By: Paul Schnare
Monday, September 15, 2003
During late August and early September, garden centers place fall bulbs, such as tulips, daffodils, and crocus on their shelves. This is the time to make your purchase, because the selection is the greatest.
The best time to plant these bulbs is in November and December when soils are cold. If you plant them too early, they will germinate and foliage will emerge above the soil in the fall before winter ensues. The cold winter temperatures could damage to the foliage.
When planting your bulbs, be sure to mix peat moss with the excavated soil. Plant the bulb at a depth of two times the diameter of the bulb. Place some bone meal under the bulb in order to encourage good root development of the bulb during winter.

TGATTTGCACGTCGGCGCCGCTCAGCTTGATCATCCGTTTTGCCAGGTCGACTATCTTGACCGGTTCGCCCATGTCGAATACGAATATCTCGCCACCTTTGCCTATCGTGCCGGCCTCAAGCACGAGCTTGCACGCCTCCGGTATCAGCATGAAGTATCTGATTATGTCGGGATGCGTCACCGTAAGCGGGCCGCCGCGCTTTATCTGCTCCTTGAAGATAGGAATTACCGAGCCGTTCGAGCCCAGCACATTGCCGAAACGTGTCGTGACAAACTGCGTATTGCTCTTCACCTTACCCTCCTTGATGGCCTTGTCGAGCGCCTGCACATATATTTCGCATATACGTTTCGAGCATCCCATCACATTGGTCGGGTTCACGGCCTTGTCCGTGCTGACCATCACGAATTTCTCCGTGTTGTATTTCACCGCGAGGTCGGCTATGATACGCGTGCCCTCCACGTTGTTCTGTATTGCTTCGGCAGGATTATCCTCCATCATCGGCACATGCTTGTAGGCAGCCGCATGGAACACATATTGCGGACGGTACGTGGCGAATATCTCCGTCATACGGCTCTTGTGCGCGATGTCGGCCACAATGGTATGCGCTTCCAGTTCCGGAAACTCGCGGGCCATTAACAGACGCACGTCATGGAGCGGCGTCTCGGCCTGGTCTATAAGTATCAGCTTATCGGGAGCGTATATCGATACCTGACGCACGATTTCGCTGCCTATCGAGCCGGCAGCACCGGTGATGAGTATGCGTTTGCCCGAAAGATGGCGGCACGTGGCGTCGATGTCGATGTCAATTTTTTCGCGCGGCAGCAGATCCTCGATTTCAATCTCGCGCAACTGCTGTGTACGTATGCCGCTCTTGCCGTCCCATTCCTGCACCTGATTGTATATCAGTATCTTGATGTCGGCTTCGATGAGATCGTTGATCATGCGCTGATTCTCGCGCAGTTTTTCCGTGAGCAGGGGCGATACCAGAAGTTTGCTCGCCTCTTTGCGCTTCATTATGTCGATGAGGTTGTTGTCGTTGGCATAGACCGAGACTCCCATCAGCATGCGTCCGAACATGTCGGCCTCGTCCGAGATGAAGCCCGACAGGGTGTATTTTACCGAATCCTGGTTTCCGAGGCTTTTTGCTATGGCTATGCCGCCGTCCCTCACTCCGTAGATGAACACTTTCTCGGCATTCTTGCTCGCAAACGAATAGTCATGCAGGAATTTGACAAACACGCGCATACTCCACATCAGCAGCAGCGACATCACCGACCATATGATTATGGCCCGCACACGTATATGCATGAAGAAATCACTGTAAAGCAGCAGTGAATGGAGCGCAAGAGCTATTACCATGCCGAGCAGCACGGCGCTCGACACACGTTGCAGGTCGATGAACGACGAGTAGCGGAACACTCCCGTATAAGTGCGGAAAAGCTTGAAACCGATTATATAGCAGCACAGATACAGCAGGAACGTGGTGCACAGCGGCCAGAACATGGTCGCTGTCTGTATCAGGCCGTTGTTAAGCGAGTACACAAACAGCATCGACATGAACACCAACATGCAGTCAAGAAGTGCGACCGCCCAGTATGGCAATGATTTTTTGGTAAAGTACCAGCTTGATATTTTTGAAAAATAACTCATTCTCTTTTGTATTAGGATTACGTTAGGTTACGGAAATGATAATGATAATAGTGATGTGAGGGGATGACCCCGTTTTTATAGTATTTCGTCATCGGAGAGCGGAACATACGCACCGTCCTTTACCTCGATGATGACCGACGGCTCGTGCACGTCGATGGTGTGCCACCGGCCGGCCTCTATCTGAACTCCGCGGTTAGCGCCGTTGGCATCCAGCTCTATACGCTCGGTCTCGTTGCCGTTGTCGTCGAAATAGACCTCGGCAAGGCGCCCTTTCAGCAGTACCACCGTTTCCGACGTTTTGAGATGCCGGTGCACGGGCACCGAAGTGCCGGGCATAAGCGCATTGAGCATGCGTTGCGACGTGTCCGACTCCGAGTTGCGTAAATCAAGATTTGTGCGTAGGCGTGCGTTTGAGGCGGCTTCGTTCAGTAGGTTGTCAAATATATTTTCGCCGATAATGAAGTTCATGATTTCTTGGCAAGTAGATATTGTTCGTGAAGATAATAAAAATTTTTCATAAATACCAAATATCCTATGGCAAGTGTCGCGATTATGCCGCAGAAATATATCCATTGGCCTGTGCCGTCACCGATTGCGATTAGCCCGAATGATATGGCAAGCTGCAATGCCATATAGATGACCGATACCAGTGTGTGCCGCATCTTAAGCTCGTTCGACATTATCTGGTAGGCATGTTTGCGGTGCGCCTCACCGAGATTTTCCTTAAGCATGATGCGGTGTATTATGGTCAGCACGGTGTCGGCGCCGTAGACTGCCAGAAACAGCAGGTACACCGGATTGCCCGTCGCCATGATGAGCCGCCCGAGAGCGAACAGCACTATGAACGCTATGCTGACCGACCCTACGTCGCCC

You can force fall bulbs to bloom inside during late winter if you get started now. Put potting mix into a black plastic pot about two-thirds full. Place tulip bulbs on top of the potting mix. Make sure the point of the bulb is pointing up. Then cover the bulbs with additional potting mix.
Next water the potting mix thoroughly with a solution of a high phosphorous fertilizer such as 9-59-8. Allow any excess fertilizer solution to drain out of the pot. Next cover the planted pot in a brown paper bag, and place in your refrigerator for 12 weeks.
At the end of the 12 weeks, remove the pot from brown paper bag, and place the pot in a sunny, warm place inside your house. Within two to four weeks your forced tulip bulbs should be blooming.